Hidden from public scrutiny in between decisions on voting rights and same-sex marriage, the U.S. Supreme Court handed down a 5-4 decision yesterday that limited the scope of protections afforded to Native American biological parents by the Indian Child Welfare Act of 1978 (ICWA).
Click here to read the Chronicle’s story on the decision. Discourse on the outcome of Adoptive Couple v Baby Girl will appropriately focus on its impact on ICWA, and how courts will factor it into child welfare decision.
Youth Services Insider would just like to take a quick moment to point out one other thing it finds interesting about this case:
It all happened because of a misspelling.
The mother of Veronica, the baby girl in this case, decided to put the child up for adoption, and mentioned to her lawyer that she thought the biological father was part Cherokee.
That alone should probably give ICWA fans pause: the law’s involvement here was predicated basically on someone sort of, kind of remembering that a parent was maybe part Native American.
The mother’s lawyer, hearing that the dad might be Native American, then contacted the Cherokee Nation to see if he was in fact enrolled.
The lawyer then submitted an incorrectly spelled name and, predictably, the nation responded back that they could not verify the member. With that information in hand, the mother began the adoption process.
Months later, with his daughter already living with her potential new family, the father was finally notified and quickly challenged the adoption once he realized it was happening.
Is there any doubt he would have made that challenge to the adoption at the outset? Before an adoptive couple that still might lose their child got involved? Before a biological father willing to care for his child had to spend four years in the court to do so, and then losing?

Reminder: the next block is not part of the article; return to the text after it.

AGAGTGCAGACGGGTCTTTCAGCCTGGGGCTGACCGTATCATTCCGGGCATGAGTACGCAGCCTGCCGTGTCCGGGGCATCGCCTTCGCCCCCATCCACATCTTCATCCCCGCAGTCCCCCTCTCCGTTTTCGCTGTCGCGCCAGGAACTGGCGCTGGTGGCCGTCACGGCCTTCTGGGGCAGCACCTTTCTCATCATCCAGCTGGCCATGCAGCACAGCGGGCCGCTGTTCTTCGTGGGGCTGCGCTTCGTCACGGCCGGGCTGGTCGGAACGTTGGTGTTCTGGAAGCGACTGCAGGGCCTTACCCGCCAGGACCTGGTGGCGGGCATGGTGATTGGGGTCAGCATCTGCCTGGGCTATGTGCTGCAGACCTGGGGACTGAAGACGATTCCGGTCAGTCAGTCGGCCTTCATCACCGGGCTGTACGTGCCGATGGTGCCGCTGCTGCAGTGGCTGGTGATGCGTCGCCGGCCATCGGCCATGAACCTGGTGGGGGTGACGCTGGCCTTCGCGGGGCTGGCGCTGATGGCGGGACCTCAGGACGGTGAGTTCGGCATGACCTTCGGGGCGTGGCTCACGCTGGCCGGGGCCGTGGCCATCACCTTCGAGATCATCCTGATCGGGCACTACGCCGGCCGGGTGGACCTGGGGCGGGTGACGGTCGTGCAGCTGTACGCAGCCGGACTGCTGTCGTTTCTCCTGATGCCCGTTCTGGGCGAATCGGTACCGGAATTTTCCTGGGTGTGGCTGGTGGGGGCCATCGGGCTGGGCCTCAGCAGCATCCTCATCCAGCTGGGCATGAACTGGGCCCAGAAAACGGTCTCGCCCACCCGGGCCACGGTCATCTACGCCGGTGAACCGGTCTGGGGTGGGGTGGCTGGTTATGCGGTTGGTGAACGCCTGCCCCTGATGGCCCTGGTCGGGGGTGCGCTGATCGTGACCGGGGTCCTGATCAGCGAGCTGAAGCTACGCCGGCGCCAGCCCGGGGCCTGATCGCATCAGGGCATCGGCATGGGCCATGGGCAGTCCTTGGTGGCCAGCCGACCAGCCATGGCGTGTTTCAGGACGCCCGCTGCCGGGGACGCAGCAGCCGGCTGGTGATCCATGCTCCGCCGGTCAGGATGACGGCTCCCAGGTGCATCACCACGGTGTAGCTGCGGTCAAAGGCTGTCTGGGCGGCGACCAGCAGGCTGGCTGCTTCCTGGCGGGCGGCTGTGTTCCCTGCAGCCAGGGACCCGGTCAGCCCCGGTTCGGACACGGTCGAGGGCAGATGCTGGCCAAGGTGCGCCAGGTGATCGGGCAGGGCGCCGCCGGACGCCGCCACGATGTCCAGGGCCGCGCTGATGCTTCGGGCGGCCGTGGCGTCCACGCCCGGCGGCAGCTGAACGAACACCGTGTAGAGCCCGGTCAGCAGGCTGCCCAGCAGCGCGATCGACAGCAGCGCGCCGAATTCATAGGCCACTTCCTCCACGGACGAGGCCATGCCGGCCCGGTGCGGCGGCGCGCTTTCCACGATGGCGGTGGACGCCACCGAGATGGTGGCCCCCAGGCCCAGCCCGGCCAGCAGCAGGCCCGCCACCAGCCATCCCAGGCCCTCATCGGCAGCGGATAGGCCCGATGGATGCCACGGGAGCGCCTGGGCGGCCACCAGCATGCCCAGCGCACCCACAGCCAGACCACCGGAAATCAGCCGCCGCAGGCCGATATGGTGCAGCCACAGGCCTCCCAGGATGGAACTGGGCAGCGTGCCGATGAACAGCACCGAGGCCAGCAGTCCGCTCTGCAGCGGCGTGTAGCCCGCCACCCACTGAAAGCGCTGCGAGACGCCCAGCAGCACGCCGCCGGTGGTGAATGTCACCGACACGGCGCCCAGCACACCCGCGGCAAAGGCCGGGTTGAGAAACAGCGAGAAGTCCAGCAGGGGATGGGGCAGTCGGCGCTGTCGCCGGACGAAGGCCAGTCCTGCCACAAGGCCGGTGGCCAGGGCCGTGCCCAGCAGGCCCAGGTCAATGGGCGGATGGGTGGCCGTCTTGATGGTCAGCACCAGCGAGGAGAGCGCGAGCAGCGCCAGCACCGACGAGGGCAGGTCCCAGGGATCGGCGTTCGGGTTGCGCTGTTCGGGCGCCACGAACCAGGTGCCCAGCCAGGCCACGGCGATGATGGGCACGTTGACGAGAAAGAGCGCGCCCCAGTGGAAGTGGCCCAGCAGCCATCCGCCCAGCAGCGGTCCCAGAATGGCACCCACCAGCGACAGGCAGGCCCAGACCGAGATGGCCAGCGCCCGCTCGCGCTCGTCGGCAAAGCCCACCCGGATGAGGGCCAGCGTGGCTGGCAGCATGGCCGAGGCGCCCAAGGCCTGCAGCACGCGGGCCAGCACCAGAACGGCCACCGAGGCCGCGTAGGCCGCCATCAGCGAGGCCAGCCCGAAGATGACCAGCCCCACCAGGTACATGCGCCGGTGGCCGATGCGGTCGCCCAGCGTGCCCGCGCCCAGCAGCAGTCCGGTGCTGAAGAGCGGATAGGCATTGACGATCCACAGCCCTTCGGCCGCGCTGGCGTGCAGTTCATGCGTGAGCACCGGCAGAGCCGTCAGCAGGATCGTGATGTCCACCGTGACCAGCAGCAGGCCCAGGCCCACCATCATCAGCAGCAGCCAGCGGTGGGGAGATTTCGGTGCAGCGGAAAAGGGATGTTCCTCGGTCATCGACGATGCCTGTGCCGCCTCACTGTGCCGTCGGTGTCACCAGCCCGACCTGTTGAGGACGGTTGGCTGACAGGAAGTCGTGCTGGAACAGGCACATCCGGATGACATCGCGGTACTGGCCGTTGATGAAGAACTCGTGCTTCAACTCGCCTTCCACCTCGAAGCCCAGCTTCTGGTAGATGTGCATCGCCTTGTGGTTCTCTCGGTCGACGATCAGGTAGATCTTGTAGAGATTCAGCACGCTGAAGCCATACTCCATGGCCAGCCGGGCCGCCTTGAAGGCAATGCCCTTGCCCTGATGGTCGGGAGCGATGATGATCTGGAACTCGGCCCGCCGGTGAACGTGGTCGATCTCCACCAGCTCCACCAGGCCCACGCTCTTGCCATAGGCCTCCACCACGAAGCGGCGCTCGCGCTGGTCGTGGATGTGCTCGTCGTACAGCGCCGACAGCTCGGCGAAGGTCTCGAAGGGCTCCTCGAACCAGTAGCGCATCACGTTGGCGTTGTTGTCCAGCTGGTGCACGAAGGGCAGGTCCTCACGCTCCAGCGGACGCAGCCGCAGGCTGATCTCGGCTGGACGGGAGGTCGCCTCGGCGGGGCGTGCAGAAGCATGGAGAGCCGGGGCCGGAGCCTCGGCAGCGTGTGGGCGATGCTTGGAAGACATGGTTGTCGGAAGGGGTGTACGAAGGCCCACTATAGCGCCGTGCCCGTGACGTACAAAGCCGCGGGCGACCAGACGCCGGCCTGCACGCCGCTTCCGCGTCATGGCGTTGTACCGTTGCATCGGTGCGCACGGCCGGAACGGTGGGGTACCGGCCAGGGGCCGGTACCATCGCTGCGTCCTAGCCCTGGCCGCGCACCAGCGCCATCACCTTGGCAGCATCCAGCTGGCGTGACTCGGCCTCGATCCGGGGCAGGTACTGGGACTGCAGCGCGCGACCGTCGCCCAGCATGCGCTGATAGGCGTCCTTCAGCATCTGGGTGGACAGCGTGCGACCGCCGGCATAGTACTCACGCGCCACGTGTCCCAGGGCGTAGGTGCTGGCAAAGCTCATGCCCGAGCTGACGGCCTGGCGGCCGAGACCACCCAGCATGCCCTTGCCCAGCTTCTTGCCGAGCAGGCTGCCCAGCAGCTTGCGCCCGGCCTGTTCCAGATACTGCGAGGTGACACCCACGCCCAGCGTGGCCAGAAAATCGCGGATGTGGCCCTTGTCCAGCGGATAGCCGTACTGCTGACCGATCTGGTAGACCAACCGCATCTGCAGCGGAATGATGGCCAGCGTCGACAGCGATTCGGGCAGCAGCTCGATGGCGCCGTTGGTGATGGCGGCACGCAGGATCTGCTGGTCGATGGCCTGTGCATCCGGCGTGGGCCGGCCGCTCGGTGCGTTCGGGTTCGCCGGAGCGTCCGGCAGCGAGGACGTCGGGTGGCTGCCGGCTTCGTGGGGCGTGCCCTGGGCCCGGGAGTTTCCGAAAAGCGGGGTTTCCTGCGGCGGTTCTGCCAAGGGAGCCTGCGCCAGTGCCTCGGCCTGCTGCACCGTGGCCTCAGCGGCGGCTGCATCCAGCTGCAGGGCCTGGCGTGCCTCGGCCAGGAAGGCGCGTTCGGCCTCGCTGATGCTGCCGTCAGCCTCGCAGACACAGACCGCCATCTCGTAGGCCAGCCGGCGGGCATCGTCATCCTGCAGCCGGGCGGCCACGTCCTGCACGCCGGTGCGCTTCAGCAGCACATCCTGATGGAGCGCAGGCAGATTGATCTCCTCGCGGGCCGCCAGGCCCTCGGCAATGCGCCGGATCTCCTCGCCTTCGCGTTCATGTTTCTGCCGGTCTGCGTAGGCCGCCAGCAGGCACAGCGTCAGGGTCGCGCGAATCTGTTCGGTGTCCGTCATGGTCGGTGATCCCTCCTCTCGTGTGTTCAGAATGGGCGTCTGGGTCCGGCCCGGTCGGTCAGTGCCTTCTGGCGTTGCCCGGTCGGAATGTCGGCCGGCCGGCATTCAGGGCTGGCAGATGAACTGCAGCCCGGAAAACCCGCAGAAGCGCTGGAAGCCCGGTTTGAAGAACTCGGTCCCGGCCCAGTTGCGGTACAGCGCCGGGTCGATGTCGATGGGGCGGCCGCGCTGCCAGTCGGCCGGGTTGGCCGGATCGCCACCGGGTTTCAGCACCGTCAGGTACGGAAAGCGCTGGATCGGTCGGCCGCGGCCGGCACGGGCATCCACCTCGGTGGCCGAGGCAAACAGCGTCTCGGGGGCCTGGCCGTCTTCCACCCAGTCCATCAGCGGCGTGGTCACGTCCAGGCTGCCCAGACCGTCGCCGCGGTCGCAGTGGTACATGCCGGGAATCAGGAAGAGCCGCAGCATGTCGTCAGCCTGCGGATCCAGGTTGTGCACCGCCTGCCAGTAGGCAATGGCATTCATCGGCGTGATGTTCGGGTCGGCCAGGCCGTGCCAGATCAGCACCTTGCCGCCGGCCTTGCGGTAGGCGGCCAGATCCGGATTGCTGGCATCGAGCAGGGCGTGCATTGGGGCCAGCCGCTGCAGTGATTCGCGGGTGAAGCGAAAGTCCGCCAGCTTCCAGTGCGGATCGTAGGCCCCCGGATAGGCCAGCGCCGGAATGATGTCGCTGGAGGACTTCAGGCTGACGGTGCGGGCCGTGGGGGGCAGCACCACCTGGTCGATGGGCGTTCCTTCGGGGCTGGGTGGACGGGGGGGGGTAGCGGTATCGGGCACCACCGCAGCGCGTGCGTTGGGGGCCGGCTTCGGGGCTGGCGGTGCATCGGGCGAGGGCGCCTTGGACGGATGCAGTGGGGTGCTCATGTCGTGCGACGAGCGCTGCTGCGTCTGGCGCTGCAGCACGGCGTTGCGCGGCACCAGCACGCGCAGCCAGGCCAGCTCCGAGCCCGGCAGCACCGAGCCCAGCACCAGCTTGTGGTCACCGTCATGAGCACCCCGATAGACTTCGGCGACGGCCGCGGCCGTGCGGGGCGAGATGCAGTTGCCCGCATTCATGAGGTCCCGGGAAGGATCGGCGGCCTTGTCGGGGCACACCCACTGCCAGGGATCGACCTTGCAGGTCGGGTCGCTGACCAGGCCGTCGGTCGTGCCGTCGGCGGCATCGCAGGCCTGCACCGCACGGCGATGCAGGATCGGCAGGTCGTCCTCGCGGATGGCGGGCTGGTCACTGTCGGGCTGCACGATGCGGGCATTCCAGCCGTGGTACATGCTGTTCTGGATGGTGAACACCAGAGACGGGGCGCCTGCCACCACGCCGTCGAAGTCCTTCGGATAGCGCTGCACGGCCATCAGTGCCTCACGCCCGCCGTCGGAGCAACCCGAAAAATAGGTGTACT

Everything else about this case is fraught with emotion and philosophy. But those familiar with the child welfare system should uniformly gnash their teeth at yet another story where some procedural snag changed the course of lives.
Set aside the misspelling for the moment; pretend it didn’t happen. What if the mom had remembered correctly that he was part Native American, but was wrong that he was part Cherokee? The lawyer would have called the wrong nation for verification.
Now, back to the misspelling part. You know who might have known how to spell the father’s name? The father!
There is much made of the fact that the father told the mother over text that he’d rather relinquish his parental rights than provide child support. It does seem odd, conversely, that neither the mother nor her lawyer thought it prudent to tell him that adoption was the plan.
YSI has no idea how much paperwork and protocol goes into a typical ICWA-related matter; probably less than in this case. But add this case to the pile of evidence that, as technology improves the precision of business all around, youth services is still prone to basic clerical errors leading to disastrous outcomes.
Youth Services Insider is mostly written by Chronicle Editor-in-Chief John Kelly